One of the side effects of increased income disparity is the assumption in some circles that anyone who has a “big” job deserves a lot of money, whether or not the circumstances or their performance warrants it. It wasn’t all that long ago that the prevailing assumptions were radically different: CEOs (except maybe in the auto industry) did not see themselves as near royalty, and most well run businesses recognized that firing staff in downturns and rehiring was costly (search time and training are bigger costs than most top brass admit to themselves).
A great piece at the Village Voice, “The Nonprofit 1 Percent” describes how this logic plays out in the not-for-profit sector. The centerpiece of the story is the Jewish Guild for the Blind. The opening anecdote describes how a meagerly-paid music therapist who worked there 20 years was fired, and she is in despair of the impact on her charges, who are elderly, poor,and have little else in the way of enrichment. The ostensible reason for the cut was that the Guild had a bad year in 2009. But its CEO, Alan Morse, saw his pay increase 82%, from $844,000 to over $1.5 million.
And it’s not as there is a ready justification for either the pay level or the increase. The Guild’s main source of revenue is Medicare. It was closing an operation in Yonkers because it was “unprofitable” at a time when employees were raising questions about the use of funds:
In a September 2011 article, the New York Daily News reported that “Michael Henderson, who once oversaw the guild’s procurement, claimed he was fired in 2009 after complaining about irregularities. Henderson said the guild spent $100,000 on imported furniture for Morse’s part-time White Plains office and he claimed another officer pocketed $100,000 from the sale of guild property.”
Management told staffers that the Daily News misrepresented Morse’s pay, and the increase was due largely to an increase in his retirement pay. Funny, that, since employee pension funds were frozen before that grant was made. And this little sweetener can’t be justified by Morse’s fundraising, since it lost money after expenses in the preceding period.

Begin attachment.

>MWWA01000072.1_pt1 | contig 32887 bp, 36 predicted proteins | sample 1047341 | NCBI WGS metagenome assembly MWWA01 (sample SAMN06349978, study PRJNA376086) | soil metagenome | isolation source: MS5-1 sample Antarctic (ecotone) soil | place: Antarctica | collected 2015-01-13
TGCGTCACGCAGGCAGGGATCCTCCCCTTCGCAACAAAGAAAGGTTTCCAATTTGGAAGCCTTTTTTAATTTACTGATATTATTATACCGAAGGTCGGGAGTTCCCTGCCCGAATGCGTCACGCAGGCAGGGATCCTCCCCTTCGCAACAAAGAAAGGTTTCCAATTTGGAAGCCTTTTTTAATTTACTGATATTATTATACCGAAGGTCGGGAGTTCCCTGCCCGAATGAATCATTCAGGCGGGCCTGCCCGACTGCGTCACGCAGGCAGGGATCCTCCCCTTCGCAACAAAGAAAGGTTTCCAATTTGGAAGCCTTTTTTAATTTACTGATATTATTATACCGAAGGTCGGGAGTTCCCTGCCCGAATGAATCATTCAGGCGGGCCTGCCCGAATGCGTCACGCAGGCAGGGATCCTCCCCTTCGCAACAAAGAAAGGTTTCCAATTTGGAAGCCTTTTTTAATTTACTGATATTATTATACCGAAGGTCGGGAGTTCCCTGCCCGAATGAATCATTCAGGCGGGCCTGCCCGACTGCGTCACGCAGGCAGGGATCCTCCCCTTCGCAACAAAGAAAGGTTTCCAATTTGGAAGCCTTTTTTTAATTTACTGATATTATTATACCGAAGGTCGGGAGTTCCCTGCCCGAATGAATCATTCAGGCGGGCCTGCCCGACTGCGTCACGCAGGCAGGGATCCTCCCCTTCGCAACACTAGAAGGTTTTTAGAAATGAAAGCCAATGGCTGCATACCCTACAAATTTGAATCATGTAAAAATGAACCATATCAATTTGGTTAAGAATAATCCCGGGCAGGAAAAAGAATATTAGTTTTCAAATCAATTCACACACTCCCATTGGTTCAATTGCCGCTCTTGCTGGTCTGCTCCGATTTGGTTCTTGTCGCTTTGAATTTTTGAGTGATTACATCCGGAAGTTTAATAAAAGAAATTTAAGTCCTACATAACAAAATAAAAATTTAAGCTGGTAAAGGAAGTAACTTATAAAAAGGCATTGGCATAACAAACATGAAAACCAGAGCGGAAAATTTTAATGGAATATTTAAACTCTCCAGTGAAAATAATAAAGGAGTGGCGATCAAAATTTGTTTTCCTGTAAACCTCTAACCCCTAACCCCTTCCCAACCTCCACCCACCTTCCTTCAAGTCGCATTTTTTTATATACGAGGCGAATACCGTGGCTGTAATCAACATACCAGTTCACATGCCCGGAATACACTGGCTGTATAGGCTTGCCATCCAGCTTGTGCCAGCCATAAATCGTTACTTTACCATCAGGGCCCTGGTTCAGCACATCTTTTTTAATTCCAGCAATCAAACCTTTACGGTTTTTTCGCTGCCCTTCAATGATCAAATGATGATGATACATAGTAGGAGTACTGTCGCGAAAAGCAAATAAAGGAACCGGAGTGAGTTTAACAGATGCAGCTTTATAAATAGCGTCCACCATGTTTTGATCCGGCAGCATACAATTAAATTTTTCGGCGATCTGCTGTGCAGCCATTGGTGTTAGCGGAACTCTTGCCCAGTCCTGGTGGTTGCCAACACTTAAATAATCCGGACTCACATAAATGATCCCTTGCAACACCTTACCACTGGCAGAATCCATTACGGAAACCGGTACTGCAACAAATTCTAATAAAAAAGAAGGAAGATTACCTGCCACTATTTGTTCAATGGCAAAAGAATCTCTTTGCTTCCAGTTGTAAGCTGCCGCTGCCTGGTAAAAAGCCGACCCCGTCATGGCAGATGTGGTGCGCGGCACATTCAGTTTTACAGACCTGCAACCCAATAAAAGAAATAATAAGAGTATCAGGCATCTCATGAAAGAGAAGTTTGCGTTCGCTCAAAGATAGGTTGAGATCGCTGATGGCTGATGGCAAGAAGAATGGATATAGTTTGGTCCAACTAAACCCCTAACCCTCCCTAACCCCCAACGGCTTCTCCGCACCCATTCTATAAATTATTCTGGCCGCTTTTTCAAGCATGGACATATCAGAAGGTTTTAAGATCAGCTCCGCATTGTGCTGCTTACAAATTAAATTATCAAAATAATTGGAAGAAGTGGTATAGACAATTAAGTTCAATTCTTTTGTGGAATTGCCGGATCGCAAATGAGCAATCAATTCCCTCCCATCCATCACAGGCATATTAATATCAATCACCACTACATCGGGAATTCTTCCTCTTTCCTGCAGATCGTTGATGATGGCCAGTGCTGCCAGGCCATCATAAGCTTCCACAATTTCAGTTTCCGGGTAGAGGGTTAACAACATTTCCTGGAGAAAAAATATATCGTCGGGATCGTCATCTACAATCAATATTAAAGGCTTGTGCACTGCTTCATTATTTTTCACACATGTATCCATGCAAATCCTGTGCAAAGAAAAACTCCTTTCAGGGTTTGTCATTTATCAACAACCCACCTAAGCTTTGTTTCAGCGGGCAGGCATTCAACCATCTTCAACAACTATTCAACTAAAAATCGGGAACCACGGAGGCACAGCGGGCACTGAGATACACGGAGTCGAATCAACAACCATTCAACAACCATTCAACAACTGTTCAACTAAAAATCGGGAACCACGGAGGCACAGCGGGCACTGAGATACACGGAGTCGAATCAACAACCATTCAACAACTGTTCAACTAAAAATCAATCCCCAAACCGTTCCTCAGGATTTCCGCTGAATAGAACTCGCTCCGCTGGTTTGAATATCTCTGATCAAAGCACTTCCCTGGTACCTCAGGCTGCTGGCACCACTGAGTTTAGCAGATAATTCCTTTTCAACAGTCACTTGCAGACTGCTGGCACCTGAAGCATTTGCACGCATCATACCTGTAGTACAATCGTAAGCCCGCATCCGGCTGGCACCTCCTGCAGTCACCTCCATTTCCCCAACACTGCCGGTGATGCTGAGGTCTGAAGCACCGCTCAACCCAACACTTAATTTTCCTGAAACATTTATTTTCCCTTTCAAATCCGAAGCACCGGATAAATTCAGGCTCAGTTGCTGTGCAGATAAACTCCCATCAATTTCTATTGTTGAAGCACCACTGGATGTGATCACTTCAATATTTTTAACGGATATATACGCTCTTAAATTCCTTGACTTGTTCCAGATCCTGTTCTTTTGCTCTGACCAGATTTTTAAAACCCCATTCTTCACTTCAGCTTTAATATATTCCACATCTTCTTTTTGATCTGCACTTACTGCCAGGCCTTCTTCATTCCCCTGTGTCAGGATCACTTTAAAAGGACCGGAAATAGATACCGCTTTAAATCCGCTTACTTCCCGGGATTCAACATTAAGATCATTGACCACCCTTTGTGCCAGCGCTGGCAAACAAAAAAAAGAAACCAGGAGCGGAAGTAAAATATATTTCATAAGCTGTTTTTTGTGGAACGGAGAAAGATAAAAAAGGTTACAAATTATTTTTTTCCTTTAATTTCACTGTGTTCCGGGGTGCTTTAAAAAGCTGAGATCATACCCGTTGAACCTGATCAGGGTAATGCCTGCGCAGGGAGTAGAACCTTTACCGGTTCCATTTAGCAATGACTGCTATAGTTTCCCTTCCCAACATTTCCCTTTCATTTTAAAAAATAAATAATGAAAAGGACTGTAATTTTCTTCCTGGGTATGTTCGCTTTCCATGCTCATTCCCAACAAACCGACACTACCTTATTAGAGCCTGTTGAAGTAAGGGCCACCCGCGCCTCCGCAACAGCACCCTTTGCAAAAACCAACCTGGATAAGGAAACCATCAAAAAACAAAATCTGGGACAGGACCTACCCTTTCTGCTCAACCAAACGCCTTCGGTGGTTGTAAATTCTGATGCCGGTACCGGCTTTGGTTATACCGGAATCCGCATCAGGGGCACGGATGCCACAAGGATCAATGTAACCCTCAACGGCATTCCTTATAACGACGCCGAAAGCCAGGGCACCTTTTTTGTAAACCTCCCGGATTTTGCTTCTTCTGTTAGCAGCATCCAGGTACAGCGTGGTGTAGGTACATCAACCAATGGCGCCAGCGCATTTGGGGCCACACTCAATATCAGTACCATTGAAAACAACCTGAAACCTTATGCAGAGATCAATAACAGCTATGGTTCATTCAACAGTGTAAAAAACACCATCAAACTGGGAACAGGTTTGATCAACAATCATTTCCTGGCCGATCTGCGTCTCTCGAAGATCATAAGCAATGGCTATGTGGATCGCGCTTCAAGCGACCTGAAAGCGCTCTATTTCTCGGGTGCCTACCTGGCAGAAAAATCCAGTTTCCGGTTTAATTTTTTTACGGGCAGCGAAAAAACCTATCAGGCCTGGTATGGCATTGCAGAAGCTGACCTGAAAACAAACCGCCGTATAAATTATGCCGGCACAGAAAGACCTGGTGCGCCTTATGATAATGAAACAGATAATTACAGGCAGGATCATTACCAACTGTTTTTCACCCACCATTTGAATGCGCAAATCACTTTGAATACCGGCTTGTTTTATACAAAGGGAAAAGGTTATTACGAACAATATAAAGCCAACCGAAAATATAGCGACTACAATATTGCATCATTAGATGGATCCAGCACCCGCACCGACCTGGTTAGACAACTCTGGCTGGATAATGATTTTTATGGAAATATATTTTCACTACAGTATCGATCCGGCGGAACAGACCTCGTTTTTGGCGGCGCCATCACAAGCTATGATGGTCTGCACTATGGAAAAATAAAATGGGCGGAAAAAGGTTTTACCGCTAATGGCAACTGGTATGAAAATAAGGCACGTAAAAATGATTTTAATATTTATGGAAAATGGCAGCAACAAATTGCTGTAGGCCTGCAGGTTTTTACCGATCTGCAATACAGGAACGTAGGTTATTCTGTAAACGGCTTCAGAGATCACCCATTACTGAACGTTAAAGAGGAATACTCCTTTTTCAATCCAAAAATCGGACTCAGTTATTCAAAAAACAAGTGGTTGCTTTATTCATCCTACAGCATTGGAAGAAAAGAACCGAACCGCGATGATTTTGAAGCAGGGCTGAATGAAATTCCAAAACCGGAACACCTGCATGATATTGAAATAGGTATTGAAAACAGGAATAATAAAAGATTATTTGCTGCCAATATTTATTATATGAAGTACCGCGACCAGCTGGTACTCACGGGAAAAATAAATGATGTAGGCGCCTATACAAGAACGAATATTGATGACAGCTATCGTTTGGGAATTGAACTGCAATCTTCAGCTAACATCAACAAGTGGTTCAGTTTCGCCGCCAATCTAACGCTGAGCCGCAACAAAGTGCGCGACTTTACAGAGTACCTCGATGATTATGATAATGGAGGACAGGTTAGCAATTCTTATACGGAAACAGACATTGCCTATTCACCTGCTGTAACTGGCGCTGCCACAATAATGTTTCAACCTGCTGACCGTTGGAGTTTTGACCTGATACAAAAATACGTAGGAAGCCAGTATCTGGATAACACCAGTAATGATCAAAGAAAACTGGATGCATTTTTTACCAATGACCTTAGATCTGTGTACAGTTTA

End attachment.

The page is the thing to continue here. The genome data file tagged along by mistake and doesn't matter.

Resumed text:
Morse isn’t alone. Huffington Post points out that there are other not-for-profits that are hardly deserving of the name, for instance, lobbying groups. The head of the Chamber of Commerce earned $4.7 million in 2010, and the head of the American Petroleum Institute made $6.4 million. that year. The Village Voice story lists other examples: the pastor of the Riverside Church in Manhattan, who made $600,000 in 2009; the head of Homes for the Homeless, whose funding comes almost entirely from government grants, earned over $460,000. (The article usefully debunks the rationalizations for lofty pay in the not-for-profit sector).
Reader bob supplied yet another egregious example: the “not for profit” Excellus BlueCross BlueShield, which reported $223 million of profit for 2011 and tripled the pay of its departing CEO to $5.2 million.
There’s a simple way to stop this feather-bedding. Implement Doug Smith’s maximum wage. Limit the pay of senior executives at nonprofits to no more than 25 times that of their lowest paid worker. Contractors that work on a full time or consistent part-time basis are to have their pay normalized to full time equivalents and be included in determining who the lowest paid workers are. It’s also time that people who donate to various causes look at the pay of the top executives to make sure their contributions really are going to the highest and best use.